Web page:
Experience the story

Published 11:15 am Friday, March 26, 2010

In the very middle of my kindergarten year in school, our family moved to a different city. I have told you about the great kindergarten teacher I had — the one who made me feel welcomed by having the other children share parts of their Christmas paper chains with me.

But, as wonderful as the teacher was, I still found it difficult to be accepted as a member of the class. There wasn’t anything in particular that the class members did or did not do, but it took a long time to feel like I was one of them. I didn’t know the stories everyone else knew. The class members’ favorite toys were unfamiliar to me. There seemed to be an invisible barrier between my life experience and theirs. I seemed to be out of step in the group routine.

I did not like these feelings of separateness and non-belonging and not knowing.

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I suspect that many of us and many of our neighbors may share those same feelings in the next 10 days. This is the beginning of Holy Week. On Sunday, most congregations will celebrate Jesus’ triumphal entry into Jerusalem with a palm branch parade. Some congregations may have services each and every day. Most will commemorate Jesus’ last supper with his disciples on Maundy Thursday. Good Friday observances vary in style, but all remember the trial and crucifixion of Christ. A Saturday vigil may precede the Easter Sunday explosion of color and music and joy.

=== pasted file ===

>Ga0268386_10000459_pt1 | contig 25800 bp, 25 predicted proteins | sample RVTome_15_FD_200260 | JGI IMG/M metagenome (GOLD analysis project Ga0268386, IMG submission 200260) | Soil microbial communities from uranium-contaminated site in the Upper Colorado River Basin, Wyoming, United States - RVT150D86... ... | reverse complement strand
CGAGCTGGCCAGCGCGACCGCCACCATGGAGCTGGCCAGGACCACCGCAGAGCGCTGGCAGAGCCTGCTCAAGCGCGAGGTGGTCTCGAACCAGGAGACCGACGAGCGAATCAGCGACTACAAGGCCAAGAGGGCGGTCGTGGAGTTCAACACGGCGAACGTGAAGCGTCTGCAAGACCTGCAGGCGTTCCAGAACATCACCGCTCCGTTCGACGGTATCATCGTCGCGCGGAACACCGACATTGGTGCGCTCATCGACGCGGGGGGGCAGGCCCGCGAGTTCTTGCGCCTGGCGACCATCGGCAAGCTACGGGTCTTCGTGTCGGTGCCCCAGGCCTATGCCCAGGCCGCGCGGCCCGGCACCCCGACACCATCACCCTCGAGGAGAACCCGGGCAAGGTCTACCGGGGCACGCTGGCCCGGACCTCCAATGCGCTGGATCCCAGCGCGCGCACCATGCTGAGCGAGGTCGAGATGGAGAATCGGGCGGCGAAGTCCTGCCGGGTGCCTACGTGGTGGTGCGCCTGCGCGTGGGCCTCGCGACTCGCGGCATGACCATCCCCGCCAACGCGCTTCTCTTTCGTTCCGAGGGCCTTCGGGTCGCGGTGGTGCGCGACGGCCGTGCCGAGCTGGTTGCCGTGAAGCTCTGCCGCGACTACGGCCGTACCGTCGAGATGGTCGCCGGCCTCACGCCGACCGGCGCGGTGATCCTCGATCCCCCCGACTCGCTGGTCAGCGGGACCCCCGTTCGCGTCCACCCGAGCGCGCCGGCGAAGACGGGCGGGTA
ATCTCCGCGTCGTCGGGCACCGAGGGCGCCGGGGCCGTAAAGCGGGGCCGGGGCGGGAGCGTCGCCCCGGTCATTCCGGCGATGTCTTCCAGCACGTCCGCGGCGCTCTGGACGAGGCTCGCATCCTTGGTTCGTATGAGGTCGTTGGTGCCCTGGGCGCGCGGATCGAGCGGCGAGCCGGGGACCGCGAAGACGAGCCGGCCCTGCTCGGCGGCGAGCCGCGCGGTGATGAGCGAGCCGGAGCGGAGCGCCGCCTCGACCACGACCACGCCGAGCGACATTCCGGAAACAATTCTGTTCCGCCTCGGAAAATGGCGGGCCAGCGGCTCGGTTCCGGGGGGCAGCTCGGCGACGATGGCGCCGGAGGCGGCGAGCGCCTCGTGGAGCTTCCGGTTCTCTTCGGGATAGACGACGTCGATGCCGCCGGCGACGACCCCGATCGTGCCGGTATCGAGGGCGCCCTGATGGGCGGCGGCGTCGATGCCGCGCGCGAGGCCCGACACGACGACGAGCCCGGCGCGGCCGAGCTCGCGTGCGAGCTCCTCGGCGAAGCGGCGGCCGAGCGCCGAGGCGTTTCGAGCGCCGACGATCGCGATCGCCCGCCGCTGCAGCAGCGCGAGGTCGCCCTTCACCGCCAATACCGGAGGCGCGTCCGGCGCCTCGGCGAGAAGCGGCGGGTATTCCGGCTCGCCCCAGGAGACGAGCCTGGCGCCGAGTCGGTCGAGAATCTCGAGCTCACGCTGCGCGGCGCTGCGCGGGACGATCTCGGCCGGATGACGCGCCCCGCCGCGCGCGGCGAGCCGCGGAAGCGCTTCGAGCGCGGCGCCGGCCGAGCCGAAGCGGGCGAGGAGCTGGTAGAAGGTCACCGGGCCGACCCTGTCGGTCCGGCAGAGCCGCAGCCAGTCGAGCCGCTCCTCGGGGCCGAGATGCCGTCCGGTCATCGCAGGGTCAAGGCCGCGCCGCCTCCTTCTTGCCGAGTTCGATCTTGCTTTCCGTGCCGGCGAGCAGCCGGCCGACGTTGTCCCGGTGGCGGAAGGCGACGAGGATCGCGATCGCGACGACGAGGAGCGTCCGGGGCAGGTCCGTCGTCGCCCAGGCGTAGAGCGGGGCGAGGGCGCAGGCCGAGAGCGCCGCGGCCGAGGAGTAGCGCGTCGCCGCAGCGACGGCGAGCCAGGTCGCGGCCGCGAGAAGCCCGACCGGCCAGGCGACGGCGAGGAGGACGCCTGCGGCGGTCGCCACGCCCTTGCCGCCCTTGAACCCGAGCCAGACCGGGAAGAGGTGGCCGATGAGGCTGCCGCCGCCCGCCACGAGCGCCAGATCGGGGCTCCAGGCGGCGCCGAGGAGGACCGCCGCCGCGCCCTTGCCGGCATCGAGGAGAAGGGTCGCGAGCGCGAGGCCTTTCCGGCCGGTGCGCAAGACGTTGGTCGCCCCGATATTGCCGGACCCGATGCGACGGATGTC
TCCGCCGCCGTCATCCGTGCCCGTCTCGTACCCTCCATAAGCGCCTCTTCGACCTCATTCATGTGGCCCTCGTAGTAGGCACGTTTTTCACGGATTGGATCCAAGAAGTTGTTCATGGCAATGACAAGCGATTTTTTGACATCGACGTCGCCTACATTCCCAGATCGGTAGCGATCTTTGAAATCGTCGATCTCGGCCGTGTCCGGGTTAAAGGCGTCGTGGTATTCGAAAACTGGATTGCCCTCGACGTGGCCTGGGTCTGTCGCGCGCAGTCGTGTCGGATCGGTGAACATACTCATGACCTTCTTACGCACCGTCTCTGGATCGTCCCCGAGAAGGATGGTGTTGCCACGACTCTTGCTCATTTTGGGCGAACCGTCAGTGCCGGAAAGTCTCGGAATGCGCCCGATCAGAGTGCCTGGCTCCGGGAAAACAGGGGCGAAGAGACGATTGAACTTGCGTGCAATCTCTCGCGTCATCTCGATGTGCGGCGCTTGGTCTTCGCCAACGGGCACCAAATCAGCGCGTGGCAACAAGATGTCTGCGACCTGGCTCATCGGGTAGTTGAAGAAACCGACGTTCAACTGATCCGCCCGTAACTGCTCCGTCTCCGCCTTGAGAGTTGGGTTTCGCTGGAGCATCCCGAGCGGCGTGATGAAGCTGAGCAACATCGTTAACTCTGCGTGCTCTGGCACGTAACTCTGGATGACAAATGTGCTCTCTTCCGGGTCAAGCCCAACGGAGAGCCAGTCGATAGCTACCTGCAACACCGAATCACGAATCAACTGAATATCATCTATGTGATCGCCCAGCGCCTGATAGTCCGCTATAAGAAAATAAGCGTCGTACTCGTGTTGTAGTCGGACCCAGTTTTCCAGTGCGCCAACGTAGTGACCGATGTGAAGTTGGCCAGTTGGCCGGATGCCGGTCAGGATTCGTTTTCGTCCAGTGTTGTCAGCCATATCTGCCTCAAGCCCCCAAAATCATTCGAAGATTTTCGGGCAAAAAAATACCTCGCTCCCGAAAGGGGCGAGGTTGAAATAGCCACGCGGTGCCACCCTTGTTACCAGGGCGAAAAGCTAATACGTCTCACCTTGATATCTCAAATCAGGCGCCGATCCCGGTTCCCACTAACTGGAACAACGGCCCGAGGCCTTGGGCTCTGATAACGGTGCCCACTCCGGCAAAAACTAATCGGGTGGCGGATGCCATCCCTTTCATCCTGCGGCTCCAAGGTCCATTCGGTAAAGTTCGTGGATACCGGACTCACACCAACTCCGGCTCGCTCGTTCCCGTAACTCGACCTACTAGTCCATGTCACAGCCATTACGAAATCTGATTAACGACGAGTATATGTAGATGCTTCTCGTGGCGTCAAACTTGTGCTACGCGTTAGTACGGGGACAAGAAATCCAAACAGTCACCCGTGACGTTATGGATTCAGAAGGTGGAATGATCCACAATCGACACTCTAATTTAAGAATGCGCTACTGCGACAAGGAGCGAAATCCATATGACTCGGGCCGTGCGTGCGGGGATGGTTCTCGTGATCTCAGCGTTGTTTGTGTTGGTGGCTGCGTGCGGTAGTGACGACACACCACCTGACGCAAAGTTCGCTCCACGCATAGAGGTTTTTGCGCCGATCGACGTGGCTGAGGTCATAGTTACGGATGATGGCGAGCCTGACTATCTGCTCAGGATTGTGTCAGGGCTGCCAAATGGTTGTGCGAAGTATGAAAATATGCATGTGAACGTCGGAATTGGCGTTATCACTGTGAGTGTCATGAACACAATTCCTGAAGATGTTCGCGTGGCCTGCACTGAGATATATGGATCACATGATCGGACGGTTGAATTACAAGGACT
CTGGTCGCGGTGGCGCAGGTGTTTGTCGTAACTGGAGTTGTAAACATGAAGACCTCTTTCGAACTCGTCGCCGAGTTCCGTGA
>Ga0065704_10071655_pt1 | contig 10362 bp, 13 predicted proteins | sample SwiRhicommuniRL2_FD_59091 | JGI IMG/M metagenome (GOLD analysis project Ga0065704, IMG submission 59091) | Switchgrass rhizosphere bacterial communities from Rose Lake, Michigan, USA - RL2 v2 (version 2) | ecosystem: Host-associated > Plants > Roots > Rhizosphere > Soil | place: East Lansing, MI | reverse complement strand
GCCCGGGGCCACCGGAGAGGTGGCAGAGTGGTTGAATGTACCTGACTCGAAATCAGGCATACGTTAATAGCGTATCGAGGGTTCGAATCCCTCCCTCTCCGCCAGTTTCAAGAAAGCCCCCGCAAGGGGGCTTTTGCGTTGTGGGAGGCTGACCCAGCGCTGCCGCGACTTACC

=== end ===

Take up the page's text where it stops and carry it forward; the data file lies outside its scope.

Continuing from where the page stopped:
I see a lot of parishioners on Easter Sunday. Many have not been inside our sanctuaries since this time last year. Don’t get me wrong — I love to see these people in worship! But I think one of the reasons they won’t come again until this time next year is that they share the same phenomenon I experienced in kindergarten. There is nothing in particular that the other church members will or will not do to suggest the occasional parishioners are not welcome. The occasional ones simply do not know the story everyone else seems to know. The relics and prayers and responsive music are all unfamiliar to them. There is an invisible barrier between their life and the experience of the people who are more frequently in worship. They don’t know the rhythm of the worship hour of the church year.

I suspect the occasional worshipers do not like those feelings of disconnection any more than I did.

This Holy Week brings us the most important few days in the lives of Christians. These days define who we are — what our hopes our, what our faith is based upon, who our heroes are and what challenges we each face. Ours is a complex story featuring a variety of characters struggling with their own identities and loyalties. It takes some time, and study, and prayer, and singing to fully appreciate the amazing power of the whole picture. To skip any of the services in this next week will leave infrequent worshipers struggling.

Please, please take time this year to experience the whole story — the joys, the betrayals, the questions, the insecurities, the courage, the failings, the absolute triumph. Go to church.

Cherie Daniel is the pastor for Freeborn Congregational United Church of Christ, Alden United Methodist Church and Grace United Methodist Church, Kiester.